A commitment to pass something or a commitment to try? You trust a man who tells donors privately that he’s “hellbent” on enacting reform this year not to agree to a crappy deal with the White House, don’t you?
Jarrett believes Boehner will allow a comprehensive immigration reform bill, or a package of bills, to come up for a vote after the primary election to avoid spoiling some GOP candidates’ chances.
“I think we have a window this summer, between now and August, to get something done,” Jarrett said. “We have a commitment from Speaker Boehner, who’s very frustrated with his caucus.”
And now comes the walkback:
.@chucktodd lost in translation– I said Boehner has made commitment to trying, not that he has made commitment to us or time frame.
— Valerie Jarrett (@vj44) May 16, 2014
Boehner’s spokesman says Republicans are “committed to reforming our immigration system” but that it’s hard to make progress when they can’t trust Obama to blah blah blah blah. The fact is, this is news even if Jarrett’s telling the truth about Boehner merely promising to try. I thought he would after the primaries are over, but there was a chance that the thought of rolling the dice on something this inflammatory so close to the midterms would end up scaring him off, at least until the lame-duck session. Sure sounds from Jarrett like he’s intent on doing this over the summer, though, come what may. Maybe there’s a two-step strategy at work — bring a bill to the floor over the summer that deals only with security and pass that before the midterms, thus reassuring conservatives. Then, after the election, bring everyone back and pass a legalization bill during the lame-duck. The votes are there to do it: A White House official tells the NYT they estimate Boehner has no fewer than 60 Republicans willing to pass a compromise bill. That’s far fewer than he needs if he’s committed to passing everything with a majority of GOPers onboard, but if he isn’t committed to that, he can pass whatever bill he likes by comfortable margins with Democratic help.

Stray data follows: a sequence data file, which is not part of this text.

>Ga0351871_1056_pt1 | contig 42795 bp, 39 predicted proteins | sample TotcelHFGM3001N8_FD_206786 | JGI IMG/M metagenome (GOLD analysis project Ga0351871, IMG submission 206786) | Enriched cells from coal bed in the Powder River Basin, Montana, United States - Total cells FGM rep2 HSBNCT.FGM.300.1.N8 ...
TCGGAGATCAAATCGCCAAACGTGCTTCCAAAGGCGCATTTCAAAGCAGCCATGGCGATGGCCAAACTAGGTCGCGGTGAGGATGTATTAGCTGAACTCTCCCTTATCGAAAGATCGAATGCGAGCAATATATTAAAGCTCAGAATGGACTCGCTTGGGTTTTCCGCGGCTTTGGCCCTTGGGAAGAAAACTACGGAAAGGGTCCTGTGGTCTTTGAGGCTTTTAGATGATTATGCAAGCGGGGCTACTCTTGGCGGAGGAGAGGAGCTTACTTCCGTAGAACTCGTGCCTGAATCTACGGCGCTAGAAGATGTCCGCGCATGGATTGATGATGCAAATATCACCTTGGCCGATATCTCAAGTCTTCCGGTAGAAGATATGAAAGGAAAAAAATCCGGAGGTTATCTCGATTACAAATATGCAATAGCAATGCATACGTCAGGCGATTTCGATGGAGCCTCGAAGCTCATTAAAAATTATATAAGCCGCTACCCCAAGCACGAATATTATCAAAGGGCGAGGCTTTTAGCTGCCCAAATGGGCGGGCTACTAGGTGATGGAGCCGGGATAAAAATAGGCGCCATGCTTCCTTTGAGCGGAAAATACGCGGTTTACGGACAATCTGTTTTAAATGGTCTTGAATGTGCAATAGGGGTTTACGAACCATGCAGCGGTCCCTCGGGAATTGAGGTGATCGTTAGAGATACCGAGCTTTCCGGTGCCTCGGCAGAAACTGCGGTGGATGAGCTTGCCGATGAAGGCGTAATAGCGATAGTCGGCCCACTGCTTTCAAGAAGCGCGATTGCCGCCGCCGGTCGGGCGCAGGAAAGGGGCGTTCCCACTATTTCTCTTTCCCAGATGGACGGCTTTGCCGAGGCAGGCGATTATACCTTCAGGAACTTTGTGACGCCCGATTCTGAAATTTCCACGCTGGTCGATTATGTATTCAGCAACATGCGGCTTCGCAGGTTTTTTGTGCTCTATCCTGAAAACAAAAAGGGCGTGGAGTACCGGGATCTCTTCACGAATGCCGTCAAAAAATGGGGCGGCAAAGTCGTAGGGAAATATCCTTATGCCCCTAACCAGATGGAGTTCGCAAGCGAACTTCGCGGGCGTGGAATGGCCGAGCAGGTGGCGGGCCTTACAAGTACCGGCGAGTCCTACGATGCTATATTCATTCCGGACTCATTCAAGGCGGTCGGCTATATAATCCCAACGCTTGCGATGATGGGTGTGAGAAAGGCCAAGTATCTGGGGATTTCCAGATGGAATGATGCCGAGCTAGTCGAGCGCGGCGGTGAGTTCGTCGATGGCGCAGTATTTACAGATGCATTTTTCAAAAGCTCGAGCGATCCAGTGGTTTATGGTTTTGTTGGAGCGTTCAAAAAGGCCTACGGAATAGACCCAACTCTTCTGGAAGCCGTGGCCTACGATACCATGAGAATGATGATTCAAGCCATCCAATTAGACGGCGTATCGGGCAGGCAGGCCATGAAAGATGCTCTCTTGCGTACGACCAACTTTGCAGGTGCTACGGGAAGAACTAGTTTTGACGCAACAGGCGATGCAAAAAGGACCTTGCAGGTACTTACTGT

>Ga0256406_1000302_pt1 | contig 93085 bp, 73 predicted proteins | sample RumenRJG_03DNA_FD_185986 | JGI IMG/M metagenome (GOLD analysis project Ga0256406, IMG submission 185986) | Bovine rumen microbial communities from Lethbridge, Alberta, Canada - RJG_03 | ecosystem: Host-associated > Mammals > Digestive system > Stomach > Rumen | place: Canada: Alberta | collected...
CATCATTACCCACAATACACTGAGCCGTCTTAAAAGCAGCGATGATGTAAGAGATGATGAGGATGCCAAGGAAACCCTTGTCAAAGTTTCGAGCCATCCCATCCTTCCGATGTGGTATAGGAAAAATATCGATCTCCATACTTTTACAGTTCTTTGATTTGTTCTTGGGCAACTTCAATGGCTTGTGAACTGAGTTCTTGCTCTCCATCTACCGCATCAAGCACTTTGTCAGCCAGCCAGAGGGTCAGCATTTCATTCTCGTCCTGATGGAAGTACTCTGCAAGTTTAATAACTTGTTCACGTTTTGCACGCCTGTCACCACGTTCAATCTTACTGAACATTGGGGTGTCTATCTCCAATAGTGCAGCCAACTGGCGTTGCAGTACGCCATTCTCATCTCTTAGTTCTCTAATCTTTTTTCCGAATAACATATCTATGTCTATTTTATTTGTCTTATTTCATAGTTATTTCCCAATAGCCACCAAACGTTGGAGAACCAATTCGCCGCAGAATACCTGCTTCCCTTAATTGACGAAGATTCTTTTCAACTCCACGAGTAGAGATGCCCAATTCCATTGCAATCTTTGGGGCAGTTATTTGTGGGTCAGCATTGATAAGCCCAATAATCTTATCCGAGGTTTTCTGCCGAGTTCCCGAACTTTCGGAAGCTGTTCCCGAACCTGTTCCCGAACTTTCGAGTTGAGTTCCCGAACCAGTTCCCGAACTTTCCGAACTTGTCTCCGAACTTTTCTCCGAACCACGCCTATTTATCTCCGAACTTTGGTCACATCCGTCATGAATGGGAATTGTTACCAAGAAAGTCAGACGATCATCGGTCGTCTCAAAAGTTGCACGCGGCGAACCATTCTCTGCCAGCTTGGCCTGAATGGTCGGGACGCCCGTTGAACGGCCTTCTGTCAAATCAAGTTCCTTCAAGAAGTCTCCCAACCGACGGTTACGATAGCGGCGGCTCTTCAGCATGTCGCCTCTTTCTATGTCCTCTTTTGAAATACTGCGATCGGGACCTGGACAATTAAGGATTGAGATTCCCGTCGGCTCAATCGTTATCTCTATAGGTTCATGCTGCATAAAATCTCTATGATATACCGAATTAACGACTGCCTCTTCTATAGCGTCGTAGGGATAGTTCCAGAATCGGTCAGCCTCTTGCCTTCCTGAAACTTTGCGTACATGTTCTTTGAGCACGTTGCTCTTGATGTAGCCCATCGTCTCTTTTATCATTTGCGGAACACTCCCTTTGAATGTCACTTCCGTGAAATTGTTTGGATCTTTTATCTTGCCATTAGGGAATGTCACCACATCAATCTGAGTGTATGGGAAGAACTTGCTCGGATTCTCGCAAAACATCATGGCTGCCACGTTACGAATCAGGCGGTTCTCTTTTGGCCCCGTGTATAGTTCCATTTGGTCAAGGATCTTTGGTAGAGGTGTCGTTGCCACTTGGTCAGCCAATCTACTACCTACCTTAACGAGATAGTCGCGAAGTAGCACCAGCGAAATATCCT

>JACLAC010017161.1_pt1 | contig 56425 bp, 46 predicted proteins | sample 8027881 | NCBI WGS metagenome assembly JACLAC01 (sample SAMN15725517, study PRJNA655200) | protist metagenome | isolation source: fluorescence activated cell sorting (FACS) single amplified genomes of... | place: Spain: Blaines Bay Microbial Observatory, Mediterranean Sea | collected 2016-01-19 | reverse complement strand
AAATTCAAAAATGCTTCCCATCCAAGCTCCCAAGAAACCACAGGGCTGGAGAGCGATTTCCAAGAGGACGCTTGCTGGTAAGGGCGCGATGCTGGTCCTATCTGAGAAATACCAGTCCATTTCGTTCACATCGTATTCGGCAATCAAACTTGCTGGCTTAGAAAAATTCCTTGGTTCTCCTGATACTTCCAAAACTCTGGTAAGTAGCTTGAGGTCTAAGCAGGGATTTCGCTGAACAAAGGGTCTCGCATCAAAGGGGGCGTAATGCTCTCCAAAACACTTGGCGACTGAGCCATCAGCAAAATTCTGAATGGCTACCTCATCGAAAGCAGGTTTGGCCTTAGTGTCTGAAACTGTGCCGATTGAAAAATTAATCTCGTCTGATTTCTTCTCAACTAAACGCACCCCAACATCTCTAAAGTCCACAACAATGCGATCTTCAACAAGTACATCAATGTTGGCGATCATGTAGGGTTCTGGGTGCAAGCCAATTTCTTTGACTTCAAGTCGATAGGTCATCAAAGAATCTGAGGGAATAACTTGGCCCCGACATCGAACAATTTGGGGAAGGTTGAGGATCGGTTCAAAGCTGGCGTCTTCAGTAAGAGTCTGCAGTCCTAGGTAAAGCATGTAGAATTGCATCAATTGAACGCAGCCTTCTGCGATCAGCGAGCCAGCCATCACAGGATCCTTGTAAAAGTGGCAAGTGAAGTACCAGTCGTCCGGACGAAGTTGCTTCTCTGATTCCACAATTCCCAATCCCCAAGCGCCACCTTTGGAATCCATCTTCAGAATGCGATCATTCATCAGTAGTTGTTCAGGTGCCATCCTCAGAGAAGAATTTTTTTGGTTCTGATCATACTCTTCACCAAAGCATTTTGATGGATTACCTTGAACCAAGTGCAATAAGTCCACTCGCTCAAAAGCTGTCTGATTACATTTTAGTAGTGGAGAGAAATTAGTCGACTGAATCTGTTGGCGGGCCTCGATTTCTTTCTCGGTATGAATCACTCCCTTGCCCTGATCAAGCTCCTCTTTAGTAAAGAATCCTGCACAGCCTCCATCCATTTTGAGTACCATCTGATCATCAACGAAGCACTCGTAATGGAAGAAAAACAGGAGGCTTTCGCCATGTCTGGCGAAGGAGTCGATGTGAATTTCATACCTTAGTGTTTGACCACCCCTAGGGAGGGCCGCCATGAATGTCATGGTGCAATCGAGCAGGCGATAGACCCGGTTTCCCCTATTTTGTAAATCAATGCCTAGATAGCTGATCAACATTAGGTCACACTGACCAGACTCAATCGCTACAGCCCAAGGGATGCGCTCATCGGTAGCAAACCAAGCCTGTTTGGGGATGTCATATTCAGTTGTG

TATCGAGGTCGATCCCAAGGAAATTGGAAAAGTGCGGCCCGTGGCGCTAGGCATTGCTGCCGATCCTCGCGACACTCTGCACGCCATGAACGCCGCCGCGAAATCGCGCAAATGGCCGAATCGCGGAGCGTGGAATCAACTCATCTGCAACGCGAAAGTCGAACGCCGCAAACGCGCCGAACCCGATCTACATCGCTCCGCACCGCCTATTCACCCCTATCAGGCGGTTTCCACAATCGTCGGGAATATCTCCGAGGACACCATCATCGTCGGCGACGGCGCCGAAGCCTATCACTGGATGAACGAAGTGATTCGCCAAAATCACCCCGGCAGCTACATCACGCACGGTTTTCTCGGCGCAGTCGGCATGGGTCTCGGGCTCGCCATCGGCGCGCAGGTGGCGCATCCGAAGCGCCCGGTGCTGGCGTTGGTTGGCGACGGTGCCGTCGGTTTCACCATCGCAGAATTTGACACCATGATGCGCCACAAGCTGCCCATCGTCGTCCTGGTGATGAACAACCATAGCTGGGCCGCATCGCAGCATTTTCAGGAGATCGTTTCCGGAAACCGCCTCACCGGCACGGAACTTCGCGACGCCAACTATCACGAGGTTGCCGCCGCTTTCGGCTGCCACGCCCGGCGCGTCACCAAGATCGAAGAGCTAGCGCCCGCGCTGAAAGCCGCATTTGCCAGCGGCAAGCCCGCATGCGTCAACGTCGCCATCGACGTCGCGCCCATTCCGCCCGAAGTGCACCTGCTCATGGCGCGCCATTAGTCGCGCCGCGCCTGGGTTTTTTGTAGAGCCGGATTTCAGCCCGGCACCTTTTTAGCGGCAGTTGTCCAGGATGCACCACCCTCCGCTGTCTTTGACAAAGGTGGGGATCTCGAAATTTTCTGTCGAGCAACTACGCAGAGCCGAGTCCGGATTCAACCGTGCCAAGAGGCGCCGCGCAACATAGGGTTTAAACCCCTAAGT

Exit question: How good do you feel knowing that Valerie Jarrett, indisputably the most powerful advisor to the most powerful man in the world, is stupid enough to reveal something like this publicly given how fragile immigration negotiations are? The more conservatives doubt Boehner, the harder it is to pass anything in the House — and here she is, babbling about secret commitments he’s made to Democrats. We’re in good hands, America.